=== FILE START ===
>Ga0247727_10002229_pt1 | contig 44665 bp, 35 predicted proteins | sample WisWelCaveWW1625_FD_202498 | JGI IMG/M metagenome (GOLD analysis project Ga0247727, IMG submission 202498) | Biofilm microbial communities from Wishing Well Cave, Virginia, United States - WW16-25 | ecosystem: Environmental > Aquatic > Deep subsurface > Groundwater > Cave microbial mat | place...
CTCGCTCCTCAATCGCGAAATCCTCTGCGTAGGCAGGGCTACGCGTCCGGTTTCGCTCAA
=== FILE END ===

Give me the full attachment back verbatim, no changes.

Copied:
>Ga0247727_10002229_pt1 | contig 44665 bp, 35 predicted proteins | sample WisWelCaveWW1625_FD_202498 | JGI IMG/M metagenome (GOLD analysis project Ga0247727, IMG submission 202498) | Biofilm microbial communities from Wishing Well Cave, Virginia, United States - WW16-25 | ecosystem: Environmental > Aquatic > Deep subsurface > Groundwater > Cave microbial mat | place...
CTCGCTCCTCAATCGCGAAATCCTCTGCGTAGGCAGGGCTACGCGTCCGGTTTCGCTCAA